192

The delightful Plum-headed Finch is ideally housed in single pairs or a colony of two or more pairs

BACK IN ACTION TO

Breed

Other species sourced included Grenadier and Napoleon Weavers, Redbrowed Firetails (Mt Lofty subspecies), Crimson, Plum-headed, Masked, Blackthroated, Painted and Gouldian Finches. Softbill Species Moving to South Australia from Victoria had two major advantages as far as being a finch and softbill breeder is concerned. Firstly, the weather is milder and more conducive to breeding and, secondly, many more softbill species can be legally kept in South Australia (although the situation in Victoria is slowly improving as more species are added to the available list). I was keen to include several softbill species in my collection, some of which I had previously never kept. These included Crimson Chats, White-browed Woodswallows, White-cheeked Honeyeaters, Superb Blue Wrens, Little Button-quail, Spinifex Pigeons and Inland Dotterels. While maintaining my core species, these additions are my new challenge, and I look forward to working with them during the coming breeding season.

BIRDKEEPER.COM.AU | VOL 31 ISSUE 4 | AUG-SEP 2018

Spinifex Pigeons share an aviary with various softbill and finch species, and Rock Parrots

SOURCING STOCK Young Partly-coloured Birds In selecting new stock, I ensure wherever possible, that birds are young and, preferably, partly coloured. A partlycoloured bird is undeniably a young bird, as opposed to someone else’s interpretation of a ‘young’ bird. We’ve all heard it a million times from sellers when asked how old a bird is. ‘These are this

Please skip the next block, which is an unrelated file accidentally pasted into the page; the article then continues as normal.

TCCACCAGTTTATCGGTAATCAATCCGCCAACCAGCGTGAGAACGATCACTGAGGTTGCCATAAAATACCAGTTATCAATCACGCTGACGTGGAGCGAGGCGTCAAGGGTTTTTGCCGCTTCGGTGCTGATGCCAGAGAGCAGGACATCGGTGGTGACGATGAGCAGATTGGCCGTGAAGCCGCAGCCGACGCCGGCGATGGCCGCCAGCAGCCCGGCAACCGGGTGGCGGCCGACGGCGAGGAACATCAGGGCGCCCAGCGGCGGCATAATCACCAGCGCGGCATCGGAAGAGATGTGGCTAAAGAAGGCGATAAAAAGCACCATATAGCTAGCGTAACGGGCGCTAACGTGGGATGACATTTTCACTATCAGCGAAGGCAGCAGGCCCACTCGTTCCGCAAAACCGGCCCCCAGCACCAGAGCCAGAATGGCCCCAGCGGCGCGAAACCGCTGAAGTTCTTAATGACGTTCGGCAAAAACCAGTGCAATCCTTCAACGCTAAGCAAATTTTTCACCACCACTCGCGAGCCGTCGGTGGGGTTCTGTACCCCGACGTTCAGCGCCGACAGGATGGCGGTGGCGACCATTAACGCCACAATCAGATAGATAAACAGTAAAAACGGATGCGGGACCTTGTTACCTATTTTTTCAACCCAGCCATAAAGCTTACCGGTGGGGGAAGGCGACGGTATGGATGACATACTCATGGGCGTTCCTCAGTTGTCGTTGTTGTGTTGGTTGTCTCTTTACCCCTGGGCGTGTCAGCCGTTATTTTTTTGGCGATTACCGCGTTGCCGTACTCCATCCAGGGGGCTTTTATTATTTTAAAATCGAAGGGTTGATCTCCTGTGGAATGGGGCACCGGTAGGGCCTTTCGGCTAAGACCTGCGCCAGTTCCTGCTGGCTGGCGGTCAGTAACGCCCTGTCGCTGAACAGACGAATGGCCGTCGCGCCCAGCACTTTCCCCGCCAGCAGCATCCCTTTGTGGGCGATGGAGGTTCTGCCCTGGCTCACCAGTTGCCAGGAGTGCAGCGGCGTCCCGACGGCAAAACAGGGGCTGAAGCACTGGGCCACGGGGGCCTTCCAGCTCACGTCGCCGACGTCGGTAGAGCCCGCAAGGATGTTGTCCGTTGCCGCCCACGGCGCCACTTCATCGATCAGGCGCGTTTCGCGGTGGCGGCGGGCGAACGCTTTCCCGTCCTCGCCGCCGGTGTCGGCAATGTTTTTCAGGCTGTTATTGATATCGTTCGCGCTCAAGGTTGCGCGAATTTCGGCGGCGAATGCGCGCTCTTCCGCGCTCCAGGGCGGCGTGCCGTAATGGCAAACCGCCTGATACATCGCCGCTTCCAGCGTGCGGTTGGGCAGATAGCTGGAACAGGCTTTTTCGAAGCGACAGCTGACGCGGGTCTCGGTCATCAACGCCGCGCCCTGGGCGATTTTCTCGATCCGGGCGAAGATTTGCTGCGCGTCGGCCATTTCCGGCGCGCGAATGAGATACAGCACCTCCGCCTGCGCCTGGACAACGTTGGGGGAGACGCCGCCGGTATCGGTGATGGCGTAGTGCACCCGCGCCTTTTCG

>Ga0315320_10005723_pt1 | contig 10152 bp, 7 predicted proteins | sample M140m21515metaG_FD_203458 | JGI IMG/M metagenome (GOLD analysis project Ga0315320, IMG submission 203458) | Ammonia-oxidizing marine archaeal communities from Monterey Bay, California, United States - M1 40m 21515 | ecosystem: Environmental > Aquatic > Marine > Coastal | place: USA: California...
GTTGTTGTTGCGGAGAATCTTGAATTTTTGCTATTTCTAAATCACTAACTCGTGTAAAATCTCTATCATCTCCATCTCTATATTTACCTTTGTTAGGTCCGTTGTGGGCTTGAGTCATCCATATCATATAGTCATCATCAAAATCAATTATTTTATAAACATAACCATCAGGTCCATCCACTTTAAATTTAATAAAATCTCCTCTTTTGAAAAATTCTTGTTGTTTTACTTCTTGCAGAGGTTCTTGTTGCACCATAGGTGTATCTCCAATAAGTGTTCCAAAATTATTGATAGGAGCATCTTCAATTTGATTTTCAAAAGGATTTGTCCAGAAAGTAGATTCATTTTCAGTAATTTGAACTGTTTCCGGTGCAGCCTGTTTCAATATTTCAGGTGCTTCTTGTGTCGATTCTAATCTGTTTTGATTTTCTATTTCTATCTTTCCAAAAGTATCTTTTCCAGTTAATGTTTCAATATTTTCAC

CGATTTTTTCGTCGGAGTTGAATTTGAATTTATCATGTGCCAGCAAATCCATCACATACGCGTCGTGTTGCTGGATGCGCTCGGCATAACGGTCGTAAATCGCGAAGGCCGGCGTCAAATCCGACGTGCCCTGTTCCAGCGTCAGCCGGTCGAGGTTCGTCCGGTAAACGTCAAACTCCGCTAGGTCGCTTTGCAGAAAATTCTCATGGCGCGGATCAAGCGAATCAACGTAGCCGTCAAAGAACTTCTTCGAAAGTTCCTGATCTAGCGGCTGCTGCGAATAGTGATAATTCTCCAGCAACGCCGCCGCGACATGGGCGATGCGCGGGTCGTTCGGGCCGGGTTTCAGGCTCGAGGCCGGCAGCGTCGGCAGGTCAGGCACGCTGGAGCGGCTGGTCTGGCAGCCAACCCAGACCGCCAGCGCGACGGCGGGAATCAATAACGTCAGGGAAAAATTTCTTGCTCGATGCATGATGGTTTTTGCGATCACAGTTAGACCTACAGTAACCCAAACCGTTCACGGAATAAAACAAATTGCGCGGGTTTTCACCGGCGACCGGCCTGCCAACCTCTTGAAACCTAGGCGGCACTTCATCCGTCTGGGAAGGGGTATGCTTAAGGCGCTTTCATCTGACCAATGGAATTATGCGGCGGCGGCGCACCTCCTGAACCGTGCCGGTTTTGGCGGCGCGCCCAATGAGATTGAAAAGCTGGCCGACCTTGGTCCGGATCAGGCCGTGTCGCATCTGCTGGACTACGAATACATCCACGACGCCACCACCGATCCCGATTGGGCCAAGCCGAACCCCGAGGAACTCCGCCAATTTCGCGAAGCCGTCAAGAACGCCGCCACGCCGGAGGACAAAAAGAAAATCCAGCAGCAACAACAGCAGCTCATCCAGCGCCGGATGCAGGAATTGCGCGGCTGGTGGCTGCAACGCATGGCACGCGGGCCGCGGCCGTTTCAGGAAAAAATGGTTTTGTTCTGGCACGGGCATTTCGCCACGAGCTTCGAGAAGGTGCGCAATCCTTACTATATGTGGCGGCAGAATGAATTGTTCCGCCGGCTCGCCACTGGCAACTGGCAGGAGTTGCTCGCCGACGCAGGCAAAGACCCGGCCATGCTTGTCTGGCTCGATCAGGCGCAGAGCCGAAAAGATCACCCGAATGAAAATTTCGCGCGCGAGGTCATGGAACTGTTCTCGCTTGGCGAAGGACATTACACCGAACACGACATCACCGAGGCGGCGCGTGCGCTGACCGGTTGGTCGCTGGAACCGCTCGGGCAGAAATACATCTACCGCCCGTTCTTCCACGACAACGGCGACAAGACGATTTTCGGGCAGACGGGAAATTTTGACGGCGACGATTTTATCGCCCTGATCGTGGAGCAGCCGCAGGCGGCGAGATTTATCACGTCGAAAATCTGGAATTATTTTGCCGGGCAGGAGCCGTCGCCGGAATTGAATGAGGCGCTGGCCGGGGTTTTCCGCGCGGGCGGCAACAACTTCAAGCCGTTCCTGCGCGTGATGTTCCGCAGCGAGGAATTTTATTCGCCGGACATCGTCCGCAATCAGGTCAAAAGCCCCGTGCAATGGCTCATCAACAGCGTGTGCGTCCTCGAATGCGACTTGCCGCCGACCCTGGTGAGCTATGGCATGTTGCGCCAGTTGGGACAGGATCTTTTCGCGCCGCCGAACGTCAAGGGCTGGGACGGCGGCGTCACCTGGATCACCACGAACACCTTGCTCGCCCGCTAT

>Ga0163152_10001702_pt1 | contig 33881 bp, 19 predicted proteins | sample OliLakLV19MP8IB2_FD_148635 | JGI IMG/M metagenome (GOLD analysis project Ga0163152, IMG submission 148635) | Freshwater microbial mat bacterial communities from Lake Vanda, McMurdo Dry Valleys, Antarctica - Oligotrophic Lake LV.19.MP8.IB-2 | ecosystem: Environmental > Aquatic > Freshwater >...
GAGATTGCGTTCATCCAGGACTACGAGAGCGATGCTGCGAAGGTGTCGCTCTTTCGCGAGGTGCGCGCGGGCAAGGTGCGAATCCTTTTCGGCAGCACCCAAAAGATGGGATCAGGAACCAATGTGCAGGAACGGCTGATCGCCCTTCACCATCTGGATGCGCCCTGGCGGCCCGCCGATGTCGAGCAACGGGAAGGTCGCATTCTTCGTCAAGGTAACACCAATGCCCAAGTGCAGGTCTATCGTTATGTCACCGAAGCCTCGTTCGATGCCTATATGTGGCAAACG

AUTHOR BARRY BLANCH Grad Cert App Sc. Ornithology IMAGES JULIE BLANCH

Cockatiels

Wild Cockatiels

THE COCKATIEL Nimphicus hollandicus is the smallest member of the cockatoo family in Australia and the only member of the genus Nimphicus. ‘Hollandicus’ refers to New Holland, an historic name for Australia. Many Cockatiel characteristics and traits resemble those of larger cockatoos, including an erect crest. This cockatoo also lacks the pigmentation that produces the green colours found in other similarly sized parrots. Cockatiels are very widespread over most of Australia. The first pair of birds that I kept as a young boy were pure native Cockatiels, obtained from the bush.

Cockatiel/Cockatoo Characteristics The crest, as with other cockatoos, reflects the bird’s character and emotional state. Cockatiels are also similar in their anatomy to the larger cockatoos, as they have a gall bladder and feather dust that aren’t found in most parrots. Cockatiels have a round-tipped tongue, scoop water into their bottom mandible to drink, reverse into nest logs when breeding, and display the same mating ritual as other cockatoos, clicking their bills quietly and raising their wings above their heads. They have a noticeable ear patch, similar to Sulphur-crested Cockatoos, White-tailed and Yellow-tailed Black Cockatoos.

196

Normal wild-type Cockatiel female